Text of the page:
The mad-scientist statement drops from the hot (very early '90s George Michael, yum!) promoter for the most prominent dance venue in Broward County, the 18,000-square-foot Coliseum nightclub (2520 S. Miami Rd., Hollywood).
Unless you've been holed away for two decades, you know that the name Santis is synonymous with the South Beach megaclub of '90s lore, Warsaw, and Fort Lauderdale's noteworthy club of yesteryear, the Saint. His current, 4-year-old project, the Coliseum, is one of the biggest dance venues in South Florida and has established a stronghold on gay nightlife in the region.
Indeed, the Coliseum, located in a nondescript location just north of Fort Lauderdale Hollywood International Airport, draws enough star talent to hold its own in any major city.
I met with Santis on a recent Saturday night (Sunday morning) at the Coliseum. After diva Jeannie Tracy regaled the thousand-strong, shirtless crowd of men with her "Cha Cha Heels" number and Santis had escorted her out through the rear exit of the club to bid her a hug-hug, kiss-kiss adieu, we sat down at 4 a.m. on a wicker loveseat in the club's back lot.
Who's his competition? I asked. Besides small clubs prostituting seven-for-one drinks and the like, he can't think of anything. "If they're going to open," he says, "they better be prepared to handle me, honey."
Handling Mr. Santis seems like a tough proposition for a club owner but not altogether unpleasant for anyone else.
The 40-ish, Cuban-born, Miami-grown club lord says his entrance into the subterranean nightlife world began at age 16 when he became fascinated with a hairy-chested little phenomenon called disco. "I had a dance partner, and there was a dance competition every night of the week. Then Dance Fever came along [in the early 1980s], and I made that. After that, I was always going to dance clubs," he says, and that spilled over into promoting gigs.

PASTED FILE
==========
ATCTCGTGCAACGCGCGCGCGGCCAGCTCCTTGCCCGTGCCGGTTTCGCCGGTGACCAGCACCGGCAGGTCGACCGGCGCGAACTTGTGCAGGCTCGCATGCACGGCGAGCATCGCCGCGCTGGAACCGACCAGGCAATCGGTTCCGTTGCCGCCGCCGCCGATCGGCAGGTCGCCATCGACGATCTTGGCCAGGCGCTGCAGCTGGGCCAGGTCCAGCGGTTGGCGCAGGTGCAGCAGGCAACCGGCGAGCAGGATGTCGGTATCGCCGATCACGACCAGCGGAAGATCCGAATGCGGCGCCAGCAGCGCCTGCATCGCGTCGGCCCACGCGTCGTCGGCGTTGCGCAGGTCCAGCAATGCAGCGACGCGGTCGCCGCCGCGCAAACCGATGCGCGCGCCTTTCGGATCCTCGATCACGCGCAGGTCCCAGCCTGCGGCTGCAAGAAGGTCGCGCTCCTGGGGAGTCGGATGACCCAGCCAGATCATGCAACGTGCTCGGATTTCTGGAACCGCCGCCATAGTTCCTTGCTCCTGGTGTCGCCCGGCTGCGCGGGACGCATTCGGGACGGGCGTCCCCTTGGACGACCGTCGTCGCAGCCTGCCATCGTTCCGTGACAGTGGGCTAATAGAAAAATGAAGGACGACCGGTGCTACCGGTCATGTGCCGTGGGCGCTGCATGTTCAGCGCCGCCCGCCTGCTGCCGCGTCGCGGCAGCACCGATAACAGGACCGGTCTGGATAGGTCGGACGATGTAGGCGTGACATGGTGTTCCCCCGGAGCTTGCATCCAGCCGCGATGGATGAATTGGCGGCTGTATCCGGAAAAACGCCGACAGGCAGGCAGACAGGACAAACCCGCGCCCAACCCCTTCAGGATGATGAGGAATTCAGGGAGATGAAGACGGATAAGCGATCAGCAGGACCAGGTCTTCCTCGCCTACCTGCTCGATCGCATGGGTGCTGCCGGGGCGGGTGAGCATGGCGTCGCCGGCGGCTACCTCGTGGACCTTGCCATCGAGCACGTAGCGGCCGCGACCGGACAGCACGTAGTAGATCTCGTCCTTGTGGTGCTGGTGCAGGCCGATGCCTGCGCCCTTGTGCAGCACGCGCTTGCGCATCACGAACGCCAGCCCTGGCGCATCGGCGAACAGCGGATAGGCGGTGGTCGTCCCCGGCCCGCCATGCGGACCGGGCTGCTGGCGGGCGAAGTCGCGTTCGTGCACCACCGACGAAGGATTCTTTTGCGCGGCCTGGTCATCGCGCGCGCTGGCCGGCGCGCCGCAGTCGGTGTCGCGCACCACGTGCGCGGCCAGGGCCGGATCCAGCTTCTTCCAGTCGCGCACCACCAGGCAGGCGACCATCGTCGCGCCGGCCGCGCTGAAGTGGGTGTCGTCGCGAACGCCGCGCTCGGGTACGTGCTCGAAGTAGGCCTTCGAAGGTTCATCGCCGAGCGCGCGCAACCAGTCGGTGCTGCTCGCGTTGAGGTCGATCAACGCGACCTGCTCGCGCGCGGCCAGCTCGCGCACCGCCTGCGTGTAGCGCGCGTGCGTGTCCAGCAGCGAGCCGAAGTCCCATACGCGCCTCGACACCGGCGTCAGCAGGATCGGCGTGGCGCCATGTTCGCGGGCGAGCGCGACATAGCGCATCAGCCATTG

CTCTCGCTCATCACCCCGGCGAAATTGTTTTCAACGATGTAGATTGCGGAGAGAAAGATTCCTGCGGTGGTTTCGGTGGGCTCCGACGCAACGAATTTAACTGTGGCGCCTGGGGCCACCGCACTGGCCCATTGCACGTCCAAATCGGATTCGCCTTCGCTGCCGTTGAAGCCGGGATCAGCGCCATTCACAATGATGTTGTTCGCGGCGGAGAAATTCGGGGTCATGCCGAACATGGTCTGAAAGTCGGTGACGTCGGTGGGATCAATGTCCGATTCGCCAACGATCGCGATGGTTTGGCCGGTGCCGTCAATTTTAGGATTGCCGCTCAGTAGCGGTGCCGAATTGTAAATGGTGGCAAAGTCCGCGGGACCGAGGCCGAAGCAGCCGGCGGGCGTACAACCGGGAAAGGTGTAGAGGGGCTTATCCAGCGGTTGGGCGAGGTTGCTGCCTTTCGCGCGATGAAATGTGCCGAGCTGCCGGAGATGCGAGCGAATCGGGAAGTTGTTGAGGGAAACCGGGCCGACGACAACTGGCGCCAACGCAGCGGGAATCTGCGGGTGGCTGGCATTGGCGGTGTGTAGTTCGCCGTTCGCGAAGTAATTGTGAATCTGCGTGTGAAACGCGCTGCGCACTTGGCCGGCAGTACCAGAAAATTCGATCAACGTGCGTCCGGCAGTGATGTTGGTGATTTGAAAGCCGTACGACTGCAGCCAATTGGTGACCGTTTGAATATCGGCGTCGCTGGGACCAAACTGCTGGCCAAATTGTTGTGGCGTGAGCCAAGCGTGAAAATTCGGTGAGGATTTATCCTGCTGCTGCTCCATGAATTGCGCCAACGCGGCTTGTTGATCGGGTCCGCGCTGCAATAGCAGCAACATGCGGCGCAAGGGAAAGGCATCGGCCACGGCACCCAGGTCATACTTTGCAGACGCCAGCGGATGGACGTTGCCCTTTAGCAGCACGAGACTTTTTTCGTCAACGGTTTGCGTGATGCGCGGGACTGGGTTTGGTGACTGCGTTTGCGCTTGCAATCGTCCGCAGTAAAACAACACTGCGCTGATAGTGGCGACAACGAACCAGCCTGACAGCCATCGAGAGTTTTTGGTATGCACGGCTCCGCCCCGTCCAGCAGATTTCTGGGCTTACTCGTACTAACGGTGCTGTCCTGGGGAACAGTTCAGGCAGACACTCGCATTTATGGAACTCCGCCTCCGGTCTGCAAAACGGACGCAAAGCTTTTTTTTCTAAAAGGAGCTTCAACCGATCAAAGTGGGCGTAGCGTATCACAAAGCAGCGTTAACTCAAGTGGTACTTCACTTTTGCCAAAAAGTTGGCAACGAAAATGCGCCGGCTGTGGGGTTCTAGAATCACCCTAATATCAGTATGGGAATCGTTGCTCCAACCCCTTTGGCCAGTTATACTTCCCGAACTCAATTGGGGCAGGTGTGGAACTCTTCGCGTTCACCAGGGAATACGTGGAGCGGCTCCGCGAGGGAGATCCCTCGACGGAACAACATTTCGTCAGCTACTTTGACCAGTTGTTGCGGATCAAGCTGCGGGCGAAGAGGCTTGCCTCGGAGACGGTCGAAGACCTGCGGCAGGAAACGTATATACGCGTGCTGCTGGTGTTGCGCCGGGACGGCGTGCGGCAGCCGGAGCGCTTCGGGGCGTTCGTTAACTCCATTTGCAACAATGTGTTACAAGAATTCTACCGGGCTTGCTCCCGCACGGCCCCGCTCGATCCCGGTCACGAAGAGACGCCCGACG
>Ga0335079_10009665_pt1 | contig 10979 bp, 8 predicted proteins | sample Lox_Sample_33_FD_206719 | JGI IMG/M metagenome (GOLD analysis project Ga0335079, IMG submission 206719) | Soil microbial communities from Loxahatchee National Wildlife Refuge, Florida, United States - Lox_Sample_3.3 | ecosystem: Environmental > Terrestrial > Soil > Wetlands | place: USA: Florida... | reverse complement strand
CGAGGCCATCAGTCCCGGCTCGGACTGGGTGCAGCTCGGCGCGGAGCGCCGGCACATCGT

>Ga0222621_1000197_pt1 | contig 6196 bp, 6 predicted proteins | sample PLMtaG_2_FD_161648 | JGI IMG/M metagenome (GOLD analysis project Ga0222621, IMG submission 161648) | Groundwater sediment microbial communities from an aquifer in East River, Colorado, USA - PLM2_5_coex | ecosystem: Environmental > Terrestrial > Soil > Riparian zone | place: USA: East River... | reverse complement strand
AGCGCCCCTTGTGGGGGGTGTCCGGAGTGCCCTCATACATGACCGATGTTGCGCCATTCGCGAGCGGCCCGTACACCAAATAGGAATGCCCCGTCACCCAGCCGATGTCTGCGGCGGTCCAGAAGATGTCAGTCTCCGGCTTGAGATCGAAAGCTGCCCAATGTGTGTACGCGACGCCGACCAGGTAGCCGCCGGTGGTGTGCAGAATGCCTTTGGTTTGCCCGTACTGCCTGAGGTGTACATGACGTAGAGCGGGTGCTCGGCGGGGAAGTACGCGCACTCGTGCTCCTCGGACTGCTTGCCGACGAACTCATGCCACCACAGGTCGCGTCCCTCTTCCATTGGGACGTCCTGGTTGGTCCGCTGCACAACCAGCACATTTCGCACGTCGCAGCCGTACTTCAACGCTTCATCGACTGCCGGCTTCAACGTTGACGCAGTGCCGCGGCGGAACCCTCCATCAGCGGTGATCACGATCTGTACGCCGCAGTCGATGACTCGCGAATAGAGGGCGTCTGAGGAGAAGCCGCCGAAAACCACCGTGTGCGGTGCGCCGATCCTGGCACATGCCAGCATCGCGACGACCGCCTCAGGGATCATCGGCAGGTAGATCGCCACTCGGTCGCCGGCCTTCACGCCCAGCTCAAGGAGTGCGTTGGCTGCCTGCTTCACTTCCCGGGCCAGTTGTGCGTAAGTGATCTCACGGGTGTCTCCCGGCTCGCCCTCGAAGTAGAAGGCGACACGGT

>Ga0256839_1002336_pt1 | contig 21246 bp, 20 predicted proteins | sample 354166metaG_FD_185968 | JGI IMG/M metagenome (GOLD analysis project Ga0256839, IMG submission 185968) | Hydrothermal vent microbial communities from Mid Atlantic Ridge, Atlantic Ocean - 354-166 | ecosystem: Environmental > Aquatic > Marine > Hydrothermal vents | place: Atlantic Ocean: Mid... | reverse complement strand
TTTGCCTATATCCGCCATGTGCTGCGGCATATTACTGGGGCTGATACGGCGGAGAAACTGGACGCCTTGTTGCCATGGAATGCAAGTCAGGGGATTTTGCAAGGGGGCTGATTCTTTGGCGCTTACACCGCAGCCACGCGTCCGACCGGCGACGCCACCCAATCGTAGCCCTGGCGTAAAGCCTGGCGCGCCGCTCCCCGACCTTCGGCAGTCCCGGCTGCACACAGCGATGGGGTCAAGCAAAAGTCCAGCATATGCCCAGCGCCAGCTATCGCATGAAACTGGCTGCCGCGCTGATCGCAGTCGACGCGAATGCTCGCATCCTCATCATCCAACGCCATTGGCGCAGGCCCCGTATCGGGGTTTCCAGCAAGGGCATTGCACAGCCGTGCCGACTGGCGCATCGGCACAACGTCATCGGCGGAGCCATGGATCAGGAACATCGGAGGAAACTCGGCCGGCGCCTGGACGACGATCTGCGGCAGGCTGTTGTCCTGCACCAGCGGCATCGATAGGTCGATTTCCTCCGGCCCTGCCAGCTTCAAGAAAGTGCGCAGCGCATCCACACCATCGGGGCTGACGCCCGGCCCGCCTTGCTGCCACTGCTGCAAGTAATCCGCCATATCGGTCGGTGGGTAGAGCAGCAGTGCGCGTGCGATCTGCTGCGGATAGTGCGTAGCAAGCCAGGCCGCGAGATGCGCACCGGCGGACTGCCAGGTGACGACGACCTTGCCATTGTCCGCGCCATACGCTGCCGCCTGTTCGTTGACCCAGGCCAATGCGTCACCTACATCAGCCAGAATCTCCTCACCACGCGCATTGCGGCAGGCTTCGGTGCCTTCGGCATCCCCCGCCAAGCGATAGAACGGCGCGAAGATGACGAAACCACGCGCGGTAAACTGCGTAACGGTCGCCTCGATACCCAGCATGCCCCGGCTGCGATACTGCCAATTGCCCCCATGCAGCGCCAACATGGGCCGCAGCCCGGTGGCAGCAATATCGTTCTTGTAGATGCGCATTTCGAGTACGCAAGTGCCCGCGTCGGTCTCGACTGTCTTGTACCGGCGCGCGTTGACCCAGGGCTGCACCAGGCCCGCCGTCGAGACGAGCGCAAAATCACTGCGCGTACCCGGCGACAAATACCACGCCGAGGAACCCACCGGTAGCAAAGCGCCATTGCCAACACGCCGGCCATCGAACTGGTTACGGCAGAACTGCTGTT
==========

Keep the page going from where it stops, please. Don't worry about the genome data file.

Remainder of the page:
"A friend of mine had a nightclub. I'd go in there and give him ideas. He started doing the things that I said, and his business started growing and growing."
Then, inevitably, the conversation leads to his experience as promoter and general manager of Warsaw, the South Beach club renowned for celeb-spotting and a launching pad for the South Florida rave scene, which opened its doors in 1988.
"When Warsaw opened," he says, "it was such a force that it closed about ten clubs, you know? We just did our homework, and we went to town. I got my thing from Studio 54. It's like, what? Wait a minute! I can do this on a grander scale. We easily spent $20,000 a party. We would work 18-hour days, four days a week with a crew of 25. But when you walked into the Warsaw, it was like, 'What the hell is this?'
"The fire marshal would come every night and shut the club down. He would stand at the front door and start screaming, 'Nobody's coming in here. One person in, one person out.' That was the fabulousness. If the club wasn't shut down, it wasn't fabulous.
"Warsaw revolutionized South Beach. Immediately, another club and another club would open. It was a gay little city of clubs and stores. Fabulousness."
His voice fatigues. "And then, you know, the straight people. You weren't prejudiced, but you just didn't let any straight couples into the Warsaw."
"Well," he explains, "we'd let everybody in, but you had to have a look. What happens is the news. Madonna at the Warsaw. Someone was seeing Sylvester Stallone and Gloria. All of a sudden, people were like, 'Huh, what is this? Let's go!' I mean, if you're in just to look for Madonna, you ain't comin' in. You had to be fabulous."
As Santis tells it, on a particular night, Madonna (Esther, that is) herself failed to put up the requisite fabulousness for admission. Sans makeup and donning a baseball cap, she just didn't have that look. "The second time she came to the Warsaw," he says, "my doorman didn't recognize her and carded her, and he turned her away. She started arguing with him, and she's not telling him she's Madonna. She didn't have her ID. The next day, I get a phone call at the club wanting to know who's in charge, and it's her. And she wants that guy "fired" and she will never come back.